The sacred forests of Central Africa are undergoing accelerated degradation. They are the scene of ritual practices and a shelter for totems, and access to them is reserved for initiates and spiritual guides. Their 'spiritual' character is no longer sufficient to dissuade an ever-growing riparian population, as well as uncontrolled urbanization. This is reflected in the penetration of these forests for agricultural practices, hunting, illegal cutting of firewood, and the sale and illegal occupation of plots.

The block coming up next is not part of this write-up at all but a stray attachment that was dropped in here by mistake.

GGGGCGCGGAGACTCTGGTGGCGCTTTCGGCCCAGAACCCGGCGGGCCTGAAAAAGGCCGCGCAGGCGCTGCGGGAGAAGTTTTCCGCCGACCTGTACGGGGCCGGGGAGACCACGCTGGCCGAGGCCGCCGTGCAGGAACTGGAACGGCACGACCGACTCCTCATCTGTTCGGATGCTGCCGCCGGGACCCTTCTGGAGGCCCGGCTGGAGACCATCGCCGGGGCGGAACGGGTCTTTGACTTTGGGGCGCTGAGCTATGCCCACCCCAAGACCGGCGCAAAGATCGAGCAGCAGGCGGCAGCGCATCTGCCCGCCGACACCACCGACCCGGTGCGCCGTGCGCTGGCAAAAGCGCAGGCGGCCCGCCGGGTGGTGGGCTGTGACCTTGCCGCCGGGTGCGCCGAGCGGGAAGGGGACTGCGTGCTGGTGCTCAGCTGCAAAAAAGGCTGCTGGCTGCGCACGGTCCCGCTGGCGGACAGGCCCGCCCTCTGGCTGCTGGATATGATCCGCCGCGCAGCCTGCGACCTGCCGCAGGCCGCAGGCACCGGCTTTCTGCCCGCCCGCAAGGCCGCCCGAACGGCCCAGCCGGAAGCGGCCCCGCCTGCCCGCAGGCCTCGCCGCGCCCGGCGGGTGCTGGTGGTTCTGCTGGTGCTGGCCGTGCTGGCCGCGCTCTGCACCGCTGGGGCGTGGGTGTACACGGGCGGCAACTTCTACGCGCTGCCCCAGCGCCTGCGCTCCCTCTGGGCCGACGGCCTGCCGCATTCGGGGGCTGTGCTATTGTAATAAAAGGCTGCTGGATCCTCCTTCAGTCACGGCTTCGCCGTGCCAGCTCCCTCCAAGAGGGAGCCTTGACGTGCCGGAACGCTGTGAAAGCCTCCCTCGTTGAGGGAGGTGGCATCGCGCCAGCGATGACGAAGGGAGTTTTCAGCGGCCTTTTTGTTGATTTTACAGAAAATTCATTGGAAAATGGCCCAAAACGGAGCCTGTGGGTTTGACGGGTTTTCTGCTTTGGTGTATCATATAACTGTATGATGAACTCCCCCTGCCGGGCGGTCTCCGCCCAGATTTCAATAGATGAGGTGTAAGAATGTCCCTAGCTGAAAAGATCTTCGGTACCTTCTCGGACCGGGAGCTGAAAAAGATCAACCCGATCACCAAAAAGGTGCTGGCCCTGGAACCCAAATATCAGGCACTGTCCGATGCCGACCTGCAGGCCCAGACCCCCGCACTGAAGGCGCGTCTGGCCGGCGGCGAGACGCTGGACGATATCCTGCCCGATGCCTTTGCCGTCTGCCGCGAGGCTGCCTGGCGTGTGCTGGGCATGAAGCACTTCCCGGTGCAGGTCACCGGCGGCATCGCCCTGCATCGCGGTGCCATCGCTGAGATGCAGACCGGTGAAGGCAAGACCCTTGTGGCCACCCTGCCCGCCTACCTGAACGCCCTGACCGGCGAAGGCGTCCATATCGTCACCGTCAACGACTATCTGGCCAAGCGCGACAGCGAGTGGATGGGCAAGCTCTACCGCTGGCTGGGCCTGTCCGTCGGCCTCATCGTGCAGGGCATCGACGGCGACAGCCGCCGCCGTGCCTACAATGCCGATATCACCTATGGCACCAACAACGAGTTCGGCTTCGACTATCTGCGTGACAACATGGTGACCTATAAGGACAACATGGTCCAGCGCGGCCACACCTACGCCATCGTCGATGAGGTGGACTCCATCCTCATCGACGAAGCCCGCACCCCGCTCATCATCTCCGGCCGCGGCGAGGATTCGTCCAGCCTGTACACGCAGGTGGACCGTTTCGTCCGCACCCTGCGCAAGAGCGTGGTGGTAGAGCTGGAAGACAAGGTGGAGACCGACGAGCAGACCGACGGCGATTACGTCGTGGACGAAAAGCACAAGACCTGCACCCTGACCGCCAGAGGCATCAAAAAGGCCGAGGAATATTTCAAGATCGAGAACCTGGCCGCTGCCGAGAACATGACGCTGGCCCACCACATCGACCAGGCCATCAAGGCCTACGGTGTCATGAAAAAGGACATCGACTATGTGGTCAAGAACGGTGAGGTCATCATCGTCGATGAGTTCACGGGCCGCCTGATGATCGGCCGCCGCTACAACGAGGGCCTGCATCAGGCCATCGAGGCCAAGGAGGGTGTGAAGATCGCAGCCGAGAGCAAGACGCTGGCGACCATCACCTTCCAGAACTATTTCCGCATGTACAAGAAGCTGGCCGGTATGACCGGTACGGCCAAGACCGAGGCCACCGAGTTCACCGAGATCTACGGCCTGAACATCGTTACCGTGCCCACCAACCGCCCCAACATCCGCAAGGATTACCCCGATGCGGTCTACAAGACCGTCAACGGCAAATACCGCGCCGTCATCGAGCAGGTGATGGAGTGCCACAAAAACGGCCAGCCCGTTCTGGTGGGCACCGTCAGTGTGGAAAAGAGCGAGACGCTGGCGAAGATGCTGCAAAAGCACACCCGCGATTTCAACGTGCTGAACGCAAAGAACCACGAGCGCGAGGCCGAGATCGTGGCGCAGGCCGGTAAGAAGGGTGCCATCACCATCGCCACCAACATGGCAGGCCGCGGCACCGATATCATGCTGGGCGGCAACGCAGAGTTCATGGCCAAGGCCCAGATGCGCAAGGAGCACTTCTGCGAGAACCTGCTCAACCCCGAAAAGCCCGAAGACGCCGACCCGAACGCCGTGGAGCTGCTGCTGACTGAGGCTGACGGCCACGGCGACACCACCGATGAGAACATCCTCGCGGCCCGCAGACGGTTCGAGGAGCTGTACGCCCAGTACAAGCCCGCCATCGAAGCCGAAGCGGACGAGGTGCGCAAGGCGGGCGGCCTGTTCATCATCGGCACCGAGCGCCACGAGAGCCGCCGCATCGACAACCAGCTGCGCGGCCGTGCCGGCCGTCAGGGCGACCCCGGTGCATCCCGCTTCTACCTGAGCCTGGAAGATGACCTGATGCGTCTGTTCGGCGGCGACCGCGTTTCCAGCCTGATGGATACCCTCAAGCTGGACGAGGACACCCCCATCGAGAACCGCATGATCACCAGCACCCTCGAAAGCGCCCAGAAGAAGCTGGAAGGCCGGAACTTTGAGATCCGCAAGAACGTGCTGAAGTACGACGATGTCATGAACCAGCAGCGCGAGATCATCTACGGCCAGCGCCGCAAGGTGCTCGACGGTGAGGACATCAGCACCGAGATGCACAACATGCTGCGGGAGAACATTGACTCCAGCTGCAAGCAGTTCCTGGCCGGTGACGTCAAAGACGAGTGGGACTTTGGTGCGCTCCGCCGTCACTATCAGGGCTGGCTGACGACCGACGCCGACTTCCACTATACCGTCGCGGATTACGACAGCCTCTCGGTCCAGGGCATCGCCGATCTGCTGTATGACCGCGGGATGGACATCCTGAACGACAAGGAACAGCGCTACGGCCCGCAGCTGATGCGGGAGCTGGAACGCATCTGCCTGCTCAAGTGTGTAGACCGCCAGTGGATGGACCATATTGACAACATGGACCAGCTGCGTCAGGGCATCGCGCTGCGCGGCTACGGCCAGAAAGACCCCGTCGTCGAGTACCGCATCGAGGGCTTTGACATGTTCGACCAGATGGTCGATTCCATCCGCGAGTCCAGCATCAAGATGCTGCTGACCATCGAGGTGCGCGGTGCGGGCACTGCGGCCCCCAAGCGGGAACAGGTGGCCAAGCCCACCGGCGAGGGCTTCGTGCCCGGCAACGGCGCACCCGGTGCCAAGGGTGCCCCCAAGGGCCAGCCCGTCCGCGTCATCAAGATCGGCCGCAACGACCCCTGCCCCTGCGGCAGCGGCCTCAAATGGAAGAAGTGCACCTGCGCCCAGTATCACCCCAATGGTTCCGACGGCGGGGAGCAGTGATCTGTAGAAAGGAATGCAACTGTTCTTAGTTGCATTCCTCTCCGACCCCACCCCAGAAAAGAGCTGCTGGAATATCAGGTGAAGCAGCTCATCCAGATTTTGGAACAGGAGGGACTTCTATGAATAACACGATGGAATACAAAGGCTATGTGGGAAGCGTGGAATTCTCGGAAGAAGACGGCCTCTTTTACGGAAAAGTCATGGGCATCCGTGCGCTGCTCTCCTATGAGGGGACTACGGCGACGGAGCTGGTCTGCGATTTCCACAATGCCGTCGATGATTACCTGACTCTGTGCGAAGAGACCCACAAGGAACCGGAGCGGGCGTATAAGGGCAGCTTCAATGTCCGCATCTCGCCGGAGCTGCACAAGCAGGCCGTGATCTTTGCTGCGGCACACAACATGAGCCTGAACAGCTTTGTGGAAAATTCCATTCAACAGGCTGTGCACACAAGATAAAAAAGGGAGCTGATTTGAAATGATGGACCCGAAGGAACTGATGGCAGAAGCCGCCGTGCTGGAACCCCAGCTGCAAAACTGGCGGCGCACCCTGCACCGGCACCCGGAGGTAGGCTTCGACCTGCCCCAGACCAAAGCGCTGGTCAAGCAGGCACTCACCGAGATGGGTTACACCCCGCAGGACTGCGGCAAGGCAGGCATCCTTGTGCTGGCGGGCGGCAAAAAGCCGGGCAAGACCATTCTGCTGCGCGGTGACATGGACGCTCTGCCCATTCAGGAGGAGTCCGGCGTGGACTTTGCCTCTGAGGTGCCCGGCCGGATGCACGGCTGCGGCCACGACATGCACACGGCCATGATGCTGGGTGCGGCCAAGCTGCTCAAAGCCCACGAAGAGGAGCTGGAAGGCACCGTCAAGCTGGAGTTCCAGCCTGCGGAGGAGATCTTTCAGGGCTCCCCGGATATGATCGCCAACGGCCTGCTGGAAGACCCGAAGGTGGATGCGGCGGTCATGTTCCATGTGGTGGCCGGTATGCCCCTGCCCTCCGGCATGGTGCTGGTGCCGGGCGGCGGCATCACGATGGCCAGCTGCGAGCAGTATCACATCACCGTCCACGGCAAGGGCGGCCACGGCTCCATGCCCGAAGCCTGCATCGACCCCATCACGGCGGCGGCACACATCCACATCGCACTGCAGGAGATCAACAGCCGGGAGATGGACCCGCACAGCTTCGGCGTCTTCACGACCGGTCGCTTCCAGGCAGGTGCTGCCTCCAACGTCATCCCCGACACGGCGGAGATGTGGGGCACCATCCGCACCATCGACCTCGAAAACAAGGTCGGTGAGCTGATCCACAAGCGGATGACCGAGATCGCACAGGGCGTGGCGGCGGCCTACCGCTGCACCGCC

This is particularly the case in the Equateur province in the northwest of the Democratic Republic of Congo and in the highlands of western Cameroon. Thus, according to data collected in 2021 in this region by the NGO Rainforest Alliance, the sacred forests of the highlands of western Cameroon have lost more than 60% of their area over the past thirty years. These spaces of heritage sovereignty represent the last bastions of the forest, in an agricultural region where the average population density is 718.8 inhabitants per km ², according to data from the mapping site DB City.com.